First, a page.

In a variety of environments — lakes, soils, even mining wastewater — bacteria carry out a wide range of chemical reactions. But a new study from Professor Lesley Warren (CivMin, Lassonde Institute) and her collaborators suggests that previously unknown viruses might also play a key role. The biocatalytic power of these organisms could one day be harnessed in the fight against climate change.
The past year has demonstrated just how powerful and disruptive viruses can be, not only to our health but also risks to our social structures, economies and even our planet.
But viruses don’t only cause disease in humans; plenty of them also infect bacteria. Known as bacteriophages, or just phages, the vast majority of these viruses are poorly understood due to the challenges of growing and studying them in the lab.
However, earlier this year, a new paper in Nature outlined surprising findings from this field: the discovery that some naturally-occurring phages have very large genomes. This is in contrast to previously held understanding that because viruses rely on their host’s replication machinery to multiply, they contain very few genes.
“The discovery that these viruses have large genomes and possess potentially functional genes leads us to ask: what can these genes do?” says Warren. “What are their undiscovered capabilities? What are we underestimating about them?”
Warren and her colleagues use a technique known as metagenomics to learn about wild viruses without having to culture them directly. By extracting and studying viral genetic sequences from wastewater, soil or other media, they can learn about the biochemical processes these life forms may be able to perform.
Last month, Warren, along with Professor Jill Banfield and Dr. Lin-Xing Chen (first author) of the University of California, Berkeley, co-authored a paper in Nature Microbiology that offers some answers.
The team sampled freshwater systems around the world, including Syncrude Canada’s Base Mine Lake, a commercial size demonstration of water capped tailings technology in northern Alberta. Owned by Syncrude Canada, Base Mine Lake serves as a research facility to test and demonstrate new tailings management technologies and to improve reclamation success outcomes for pit lakes.
From this location and others, the research team identified 22 large-genome phages that encode a critical gene called PmoC, which are called PmoC-phage. This PmoC gene is similar to genes present in bacteria that are capable of carrying out methane oxidation.
“Methane is a critical contributor to greenhouse gas emissions — it is 14 times more effective than CO2 at trapping heat in the atmosphere,” says Warren. “When oxidized, either by bacteria or perhaps as now as this paper identifies, viruses, it gets converted to carbon dioxide. That’s still a greenhouse gas, but it’s much less harmful than methane.”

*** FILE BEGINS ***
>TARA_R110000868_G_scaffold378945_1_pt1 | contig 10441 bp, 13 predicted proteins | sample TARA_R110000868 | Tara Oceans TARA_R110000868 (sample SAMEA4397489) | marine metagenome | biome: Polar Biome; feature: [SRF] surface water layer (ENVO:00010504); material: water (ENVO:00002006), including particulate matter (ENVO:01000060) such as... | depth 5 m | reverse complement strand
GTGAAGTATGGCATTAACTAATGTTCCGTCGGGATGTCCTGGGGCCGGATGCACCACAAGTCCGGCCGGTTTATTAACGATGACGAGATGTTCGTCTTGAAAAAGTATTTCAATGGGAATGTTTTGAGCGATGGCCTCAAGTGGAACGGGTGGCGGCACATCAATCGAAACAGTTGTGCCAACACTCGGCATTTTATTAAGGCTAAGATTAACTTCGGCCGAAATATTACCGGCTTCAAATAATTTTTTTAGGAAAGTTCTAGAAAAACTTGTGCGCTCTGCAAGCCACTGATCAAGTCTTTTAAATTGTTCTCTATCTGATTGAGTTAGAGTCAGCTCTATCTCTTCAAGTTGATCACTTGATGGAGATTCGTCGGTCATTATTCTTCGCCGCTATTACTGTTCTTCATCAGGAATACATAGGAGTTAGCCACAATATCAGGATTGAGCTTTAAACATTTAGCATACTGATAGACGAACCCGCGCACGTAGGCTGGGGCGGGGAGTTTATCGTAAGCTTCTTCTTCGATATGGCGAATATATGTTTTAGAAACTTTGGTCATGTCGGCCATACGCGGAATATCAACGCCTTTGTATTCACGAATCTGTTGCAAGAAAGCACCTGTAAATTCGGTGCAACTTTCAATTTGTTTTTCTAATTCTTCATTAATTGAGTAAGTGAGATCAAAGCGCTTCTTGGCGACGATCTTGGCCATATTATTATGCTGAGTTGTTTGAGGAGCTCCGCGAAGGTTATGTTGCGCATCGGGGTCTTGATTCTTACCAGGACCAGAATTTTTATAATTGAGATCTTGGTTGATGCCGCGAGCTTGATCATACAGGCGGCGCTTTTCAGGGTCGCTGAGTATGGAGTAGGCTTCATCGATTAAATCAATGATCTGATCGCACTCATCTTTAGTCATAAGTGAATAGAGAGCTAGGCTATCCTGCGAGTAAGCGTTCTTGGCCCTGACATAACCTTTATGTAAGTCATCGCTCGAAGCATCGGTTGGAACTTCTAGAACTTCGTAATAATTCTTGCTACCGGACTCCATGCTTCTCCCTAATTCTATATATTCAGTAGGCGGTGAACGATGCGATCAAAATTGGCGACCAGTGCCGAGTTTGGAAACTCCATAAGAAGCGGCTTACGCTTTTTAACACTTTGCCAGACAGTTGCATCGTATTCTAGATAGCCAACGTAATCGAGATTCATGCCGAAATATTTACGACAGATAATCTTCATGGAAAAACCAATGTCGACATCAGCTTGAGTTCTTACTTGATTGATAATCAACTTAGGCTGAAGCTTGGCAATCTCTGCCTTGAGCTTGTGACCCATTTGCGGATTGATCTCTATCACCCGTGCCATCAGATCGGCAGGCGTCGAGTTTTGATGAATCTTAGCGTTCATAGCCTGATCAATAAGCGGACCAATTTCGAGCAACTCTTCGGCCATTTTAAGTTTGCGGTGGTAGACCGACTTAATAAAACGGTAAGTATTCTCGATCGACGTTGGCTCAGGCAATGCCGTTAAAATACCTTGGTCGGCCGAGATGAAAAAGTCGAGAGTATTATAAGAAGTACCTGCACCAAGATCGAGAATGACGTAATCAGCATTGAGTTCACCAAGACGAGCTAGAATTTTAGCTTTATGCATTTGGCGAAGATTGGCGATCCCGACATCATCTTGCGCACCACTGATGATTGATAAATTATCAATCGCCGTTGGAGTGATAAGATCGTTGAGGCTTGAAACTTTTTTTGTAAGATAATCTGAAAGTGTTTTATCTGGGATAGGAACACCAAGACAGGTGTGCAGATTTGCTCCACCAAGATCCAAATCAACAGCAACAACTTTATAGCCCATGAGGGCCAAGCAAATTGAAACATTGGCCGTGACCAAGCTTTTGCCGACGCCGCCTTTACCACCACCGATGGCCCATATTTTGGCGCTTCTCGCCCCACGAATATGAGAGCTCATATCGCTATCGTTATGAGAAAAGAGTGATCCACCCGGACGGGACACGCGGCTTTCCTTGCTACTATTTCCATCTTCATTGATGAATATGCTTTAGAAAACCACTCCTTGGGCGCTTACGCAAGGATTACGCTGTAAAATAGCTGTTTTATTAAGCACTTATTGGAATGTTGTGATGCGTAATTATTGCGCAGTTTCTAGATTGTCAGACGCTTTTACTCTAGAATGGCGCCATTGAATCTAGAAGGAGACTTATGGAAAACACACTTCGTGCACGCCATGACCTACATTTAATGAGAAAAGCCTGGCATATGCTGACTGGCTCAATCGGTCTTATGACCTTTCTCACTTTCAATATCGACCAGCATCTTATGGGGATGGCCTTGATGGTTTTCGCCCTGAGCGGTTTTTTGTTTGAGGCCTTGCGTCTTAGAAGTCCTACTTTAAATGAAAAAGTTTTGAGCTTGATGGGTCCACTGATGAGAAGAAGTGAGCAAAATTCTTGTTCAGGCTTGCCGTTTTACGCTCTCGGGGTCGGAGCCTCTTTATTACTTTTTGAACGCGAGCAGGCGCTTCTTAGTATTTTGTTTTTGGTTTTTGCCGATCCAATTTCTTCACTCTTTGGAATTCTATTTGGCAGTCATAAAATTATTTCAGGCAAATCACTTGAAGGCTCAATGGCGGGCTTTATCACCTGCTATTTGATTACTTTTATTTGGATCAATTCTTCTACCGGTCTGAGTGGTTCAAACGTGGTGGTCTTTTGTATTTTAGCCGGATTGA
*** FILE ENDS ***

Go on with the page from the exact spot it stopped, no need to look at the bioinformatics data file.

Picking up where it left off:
The presence of PmoC-phage and bacteria capable of methane oxidation were strongly correlated with each other. In fact, the team determined that some of the most rapidly-growing, methane-eating bacteria were infected by three PmoC-phages at one time. These findings indicate that PmoC-phages may actually be increasing methane consumption by these bacteria.
On a fundamental level, these results provide more evidence that viruses are more than just infection vectors of other organisms — they may be important players in key environmental processes that regulate the planet.
In the future, harnessing naturally-occurring entities, such as viruses in addition to microorganisms, to change one gas into another could have important implications in the fight against climate change. This is especially true in places such as the Alberta oil sands, where methane emissions are of concern.
“Exploring these PmoC-phages in Base Mine Lake can help us design a bio-tech solution that would be cost-effective for industry, while helping fight greenhouse gas emissions and climate change,” says Warren. “Our work with Syncrude Canada over the past ten years is helping to develop research-powered solutions and technology for their real-world challenges.”
“Our analyses from not just Base Mine Lake, but other freshwater contexts globally, suggest that these PmoC-phages have the potential to impact methane consumption as well as the carbon cycle of the surrounding environments,” says Professor Banfield. “The inferences of this study expand our understanding of phage capabilities and highlight new ways for us to mitigate and modulate other aspects of our environment, perhaps in even larger contexts.”
By Rachel Wallace
Originally published in Engineering News